Ultrahigh-pressure liquid chromatography (UHPLC) is very useful for four key methods used in biotechnology: peptide mapping,
amino acid analysis, intact protein analysis, and glycoprofiling. The first two methods are covered here.
Biopharmaceuticals have become the major products of the biotechnology industry around the world today (1–4). Biopharmaceuticals
include recombinantly derived proteins, peptides and or antibodies, with glycoproteins and antibodies being the most common
and perhaps most important (5–9). Meeting the requirements of the US Food and Drug Administration or other regulatory bodies
for such products involves a demonstration of drug substance characterization (as fully as possible), lot-to-lot and batch-to-batch
comparisons, stability studies, impurity profiling, glycoprofiling, and numerous other analytical studies (8), all of which
can take years to derive, interpret, and profile in the final Chemistry, Manufacturing and Controls documents (CMC). (And
all that information is separate from clinical safety and efficacy studies).
In this and subsequent columns, we endeavor to describe the most important and useful analytical methods used in the biopharmaceutical
industry to accomplish the above mentioned studies, and especially to meet CMC documentation for regulatory submittals. Clearly,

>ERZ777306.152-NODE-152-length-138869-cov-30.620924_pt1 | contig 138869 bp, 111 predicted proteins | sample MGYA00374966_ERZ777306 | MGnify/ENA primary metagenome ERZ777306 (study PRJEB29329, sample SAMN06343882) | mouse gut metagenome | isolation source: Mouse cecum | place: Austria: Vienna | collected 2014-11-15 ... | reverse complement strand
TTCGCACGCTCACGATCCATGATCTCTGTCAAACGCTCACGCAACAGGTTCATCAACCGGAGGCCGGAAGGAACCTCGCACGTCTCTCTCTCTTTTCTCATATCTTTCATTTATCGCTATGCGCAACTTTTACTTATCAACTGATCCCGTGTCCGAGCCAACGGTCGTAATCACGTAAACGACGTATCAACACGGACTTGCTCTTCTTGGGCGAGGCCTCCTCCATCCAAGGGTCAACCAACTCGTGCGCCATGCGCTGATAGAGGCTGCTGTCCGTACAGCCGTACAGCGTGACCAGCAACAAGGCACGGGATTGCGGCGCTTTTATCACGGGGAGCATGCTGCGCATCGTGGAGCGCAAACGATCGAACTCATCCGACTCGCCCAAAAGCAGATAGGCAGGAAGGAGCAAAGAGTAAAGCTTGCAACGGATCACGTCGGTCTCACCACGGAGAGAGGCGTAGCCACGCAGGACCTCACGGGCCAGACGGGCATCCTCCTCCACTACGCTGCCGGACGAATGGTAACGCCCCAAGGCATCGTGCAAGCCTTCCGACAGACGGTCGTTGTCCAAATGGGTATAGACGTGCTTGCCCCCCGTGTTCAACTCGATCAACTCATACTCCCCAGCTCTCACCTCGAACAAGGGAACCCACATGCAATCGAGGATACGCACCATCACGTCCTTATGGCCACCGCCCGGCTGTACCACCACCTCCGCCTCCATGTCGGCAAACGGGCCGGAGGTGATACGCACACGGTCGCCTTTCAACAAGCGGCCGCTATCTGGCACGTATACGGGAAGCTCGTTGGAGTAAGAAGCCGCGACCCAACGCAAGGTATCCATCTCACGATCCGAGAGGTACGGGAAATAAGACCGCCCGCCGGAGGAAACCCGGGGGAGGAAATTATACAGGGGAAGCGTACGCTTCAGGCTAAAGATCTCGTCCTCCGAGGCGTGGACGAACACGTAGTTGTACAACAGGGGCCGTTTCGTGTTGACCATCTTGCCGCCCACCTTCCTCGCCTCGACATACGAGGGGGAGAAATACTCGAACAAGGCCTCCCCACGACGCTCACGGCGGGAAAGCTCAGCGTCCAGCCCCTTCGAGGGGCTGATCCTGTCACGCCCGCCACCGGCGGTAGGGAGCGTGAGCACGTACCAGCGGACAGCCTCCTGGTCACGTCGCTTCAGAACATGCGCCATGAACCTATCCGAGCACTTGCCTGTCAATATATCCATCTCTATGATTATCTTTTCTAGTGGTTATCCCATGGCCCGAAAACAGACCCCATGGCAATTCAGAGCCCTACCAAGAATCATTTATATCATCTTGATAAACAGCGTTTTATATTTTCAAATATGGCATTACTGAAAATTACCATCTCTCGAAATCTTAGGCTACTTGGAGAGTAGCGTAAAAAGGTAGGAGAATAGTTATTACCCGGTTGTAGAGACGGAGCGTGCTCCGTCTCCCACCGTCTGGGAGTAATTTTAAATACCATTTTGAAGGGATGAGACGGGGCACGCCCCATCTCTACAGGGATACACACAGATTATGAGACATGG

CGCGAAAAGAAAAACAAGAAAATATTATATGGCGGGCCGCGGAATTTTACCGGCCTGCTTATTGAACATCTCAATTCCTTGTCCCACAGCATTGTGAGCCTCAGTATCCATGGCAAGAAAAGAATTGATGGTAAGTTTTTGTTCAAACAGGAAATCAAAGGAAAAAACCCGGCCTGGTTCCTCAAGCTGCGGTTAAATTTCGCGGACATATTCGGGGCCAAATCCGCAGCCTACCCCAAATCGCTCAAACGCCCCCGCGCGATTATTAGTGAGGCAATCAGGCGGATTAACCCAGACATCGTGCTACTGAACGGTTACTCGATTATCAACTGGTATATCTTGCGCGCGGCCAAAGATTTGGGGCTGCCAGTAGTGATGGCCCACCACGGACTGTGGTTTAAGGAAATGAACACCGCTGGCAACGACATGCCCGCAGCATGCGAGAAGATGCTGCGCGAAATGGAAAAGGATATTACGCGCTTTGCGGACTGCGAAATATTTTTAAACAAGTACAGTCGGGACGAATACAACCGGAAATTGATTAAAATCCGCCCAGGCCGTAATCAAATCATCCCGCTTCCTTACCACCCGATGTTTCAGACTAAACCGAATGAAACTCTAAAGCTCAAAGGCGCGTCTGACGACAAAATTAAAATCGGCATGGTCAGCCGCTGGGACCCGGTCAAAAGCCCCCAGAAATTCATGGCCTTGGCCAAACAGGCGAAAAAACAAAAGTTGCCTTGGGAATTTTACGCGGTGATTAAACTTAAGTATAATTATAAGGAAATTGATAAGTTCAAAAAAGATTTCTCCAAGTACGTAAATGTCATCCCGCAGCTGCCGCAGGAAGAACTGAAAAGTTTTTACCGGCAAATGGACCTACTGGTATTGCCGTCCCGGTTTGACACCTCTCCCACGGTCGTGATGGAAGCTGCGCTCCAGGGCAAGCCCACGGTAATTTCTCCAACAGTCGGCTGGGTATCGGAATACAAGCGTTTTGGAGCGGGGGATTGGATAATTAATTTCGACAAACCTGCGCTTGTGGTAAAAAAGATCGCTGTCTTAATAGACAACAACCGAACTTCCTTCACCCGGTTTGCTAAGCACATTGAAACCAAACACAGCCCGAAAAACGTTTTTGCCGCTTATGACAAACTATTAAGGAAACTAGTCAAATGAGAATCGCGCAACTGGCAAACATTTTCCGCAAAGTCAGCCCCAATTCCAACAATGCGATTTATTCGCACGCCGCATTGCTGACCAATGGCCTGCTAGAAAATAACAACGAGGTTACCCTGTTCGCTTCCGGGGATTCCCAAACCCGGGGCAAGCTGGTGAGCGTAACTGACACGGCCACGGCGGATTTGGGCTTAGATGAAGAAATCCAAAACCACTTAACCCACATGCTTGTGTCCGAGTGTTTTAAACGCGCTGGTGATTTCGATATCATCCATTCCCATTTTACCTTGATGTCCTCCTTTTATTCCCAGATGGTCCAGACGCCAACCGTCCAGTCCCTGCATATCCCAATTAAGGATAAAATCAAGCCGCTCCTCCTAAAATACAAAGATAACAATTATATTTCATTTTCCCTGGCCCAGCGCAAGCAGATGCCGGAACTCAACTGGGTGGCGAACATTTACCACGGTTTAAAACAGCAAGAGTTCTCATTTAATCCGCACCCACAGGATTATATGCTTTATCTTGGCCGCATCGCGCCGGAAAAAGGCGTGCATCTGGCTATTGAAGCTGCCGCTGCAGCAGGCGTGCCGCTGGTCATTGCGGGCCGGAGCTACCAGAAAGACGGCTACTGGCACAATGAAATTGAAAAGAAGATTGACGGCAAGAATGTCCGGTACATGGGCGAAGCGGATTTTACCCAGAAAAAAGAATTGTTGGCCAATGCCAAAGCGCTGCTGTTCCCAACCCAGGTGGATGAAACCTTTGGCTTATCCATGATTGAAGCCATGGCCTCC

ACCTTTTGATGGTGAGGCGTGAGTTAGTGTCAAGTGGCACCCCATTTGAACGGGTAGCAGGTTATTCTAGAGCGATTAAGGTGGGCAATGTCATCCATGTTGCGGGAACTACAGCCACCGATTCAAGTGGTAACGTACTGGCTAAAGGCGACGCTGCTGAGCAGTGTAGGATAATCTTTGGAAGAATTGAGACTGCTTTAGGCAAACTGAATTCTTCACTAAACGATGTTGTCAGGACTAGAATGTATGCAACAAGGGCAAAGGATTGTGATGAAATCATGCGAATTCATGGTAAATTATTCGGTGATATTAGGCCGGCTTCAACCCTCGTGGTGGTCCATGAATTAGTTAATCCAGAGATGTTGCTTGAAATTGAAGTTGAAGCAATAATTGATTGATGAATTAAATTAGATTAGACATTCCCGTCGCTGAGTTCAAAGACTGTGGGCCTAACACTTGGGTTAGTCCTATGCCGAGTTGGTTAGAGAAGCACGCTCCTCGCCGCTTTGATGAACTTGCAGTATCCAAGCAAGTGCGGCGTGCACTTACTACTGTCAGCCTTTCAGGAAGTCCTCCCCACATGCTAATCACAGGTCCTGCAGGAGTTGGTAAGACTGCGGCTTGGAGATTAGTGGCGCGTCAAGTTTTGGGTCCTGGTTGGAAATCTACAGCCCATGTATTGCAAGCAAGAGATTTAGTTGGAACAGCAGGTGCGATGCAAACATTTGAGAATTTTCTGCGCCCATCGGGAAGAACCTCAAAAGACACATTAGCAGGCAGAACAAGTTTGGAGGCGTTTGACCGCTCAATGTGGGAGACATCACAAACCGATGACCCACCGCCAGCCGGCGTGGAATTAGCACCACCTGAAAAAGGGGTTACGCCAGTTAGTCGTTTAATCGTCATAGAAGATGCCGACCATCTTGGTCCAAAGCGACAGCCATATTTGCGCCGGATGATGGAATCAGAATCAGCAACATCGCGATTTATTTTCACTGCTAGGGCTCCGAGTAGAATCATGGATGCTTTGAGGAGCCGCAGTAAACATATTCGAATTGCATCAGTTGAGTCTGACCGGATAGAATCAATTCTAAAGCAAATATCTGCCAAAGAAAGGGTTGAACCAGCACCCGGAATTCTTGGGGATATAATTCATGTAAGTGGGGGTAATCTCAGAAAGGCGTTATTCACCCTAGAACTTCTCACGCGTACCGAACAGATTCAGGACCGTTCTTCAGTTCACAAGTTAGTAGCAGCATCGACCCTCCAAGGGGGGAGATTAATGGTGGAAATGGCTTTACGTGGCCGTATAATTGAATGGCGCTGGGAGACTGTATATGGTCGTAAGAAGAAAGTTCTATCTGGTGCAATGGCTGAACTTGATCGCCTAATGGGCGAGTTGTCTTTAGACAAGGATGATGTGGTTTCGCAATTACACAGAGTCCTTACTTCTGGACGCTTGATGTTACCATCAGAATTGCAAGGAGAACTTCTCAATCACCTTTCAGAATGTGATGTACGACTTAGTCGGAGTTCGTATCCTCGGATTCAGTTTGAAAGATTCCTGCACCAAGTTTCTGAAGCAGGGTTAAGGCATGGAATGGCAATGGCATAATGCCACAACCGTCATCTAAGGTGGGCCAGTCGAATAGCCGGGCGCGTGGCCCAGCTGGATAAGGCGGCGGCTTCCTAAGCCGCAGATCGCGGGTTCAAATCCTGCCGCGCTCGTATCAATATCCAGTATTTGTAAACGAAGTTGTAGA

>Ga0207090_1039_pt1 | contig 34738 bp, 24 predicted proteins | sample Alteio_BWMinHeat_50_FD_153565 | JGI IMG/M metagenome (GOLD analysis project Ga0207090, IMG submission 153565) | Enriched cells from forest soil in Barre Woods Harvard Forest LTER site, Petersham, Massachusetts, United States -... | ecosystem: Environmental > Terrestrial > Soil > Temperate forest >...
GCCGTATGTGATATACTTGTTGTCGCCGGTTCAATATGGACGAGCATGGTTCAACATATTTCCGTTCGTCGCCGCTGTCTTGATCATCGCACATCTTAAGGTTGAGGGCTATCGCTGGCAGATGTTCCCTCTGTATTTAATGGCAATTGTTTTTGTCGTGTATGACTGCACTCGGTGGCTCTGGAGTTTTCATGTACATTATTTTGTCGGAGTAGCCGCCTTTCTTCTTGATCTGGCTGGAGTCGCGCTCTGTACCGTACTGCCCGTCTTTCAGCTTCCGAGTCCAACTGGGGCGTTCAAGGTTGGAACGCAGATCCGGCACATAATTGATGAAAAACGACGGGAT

conventional high performance liquid chromatography (HPLC) and mass spectrometry (MS) have evolved to become perhaps the most
informative and popular techniques in routine usage today to meet these goals. However, as this column will describe, both
of these methods have and will continue to evolve and improve. HPLC is now being replaced by ultrahigh-pressure liquid chromatography
(UHPLC). MS also is evolving, in both the hardware and software. Instruments provide better mass accuracy, resolution, and
sensitivity with increased ruggedness and ease of use. Software enhancements provide powerful tools for interpreting the very
large body of data generated in characterizing a protein pharmaceutical. It is virtually impossible in today's biotech world
to meet regulatory requirements without the heavy use of these two, now totally complementary analytical methods and instrumentation,
combining them with electrospray ionization (ESI) in UHPLC–ESI-MS.
The examples in this column will use Waters instrumentation and methods, but we hasten to indicate that much or most of that
which follows is entirely possible and feasible on other vendors' UHPLC instrumentation, with some caveats. The pressure limit
of some chromatography instruments is not compatible with the high back pressures commonly encountered in UHPLC. To some extent,
raising the temperature can obviate this restriction by reducing the viscosity and, therefore, back pressure. When following
that approach, users must monitor changes in selectivity with temperature. Of course, by reducing the system pressure, one
does not fully exploit the promise of UHPLC. In any case, the essence of UHPLC is improving resolution and sensitivity by
reducing dispersion. An increase in throughput often accompanies these benefits.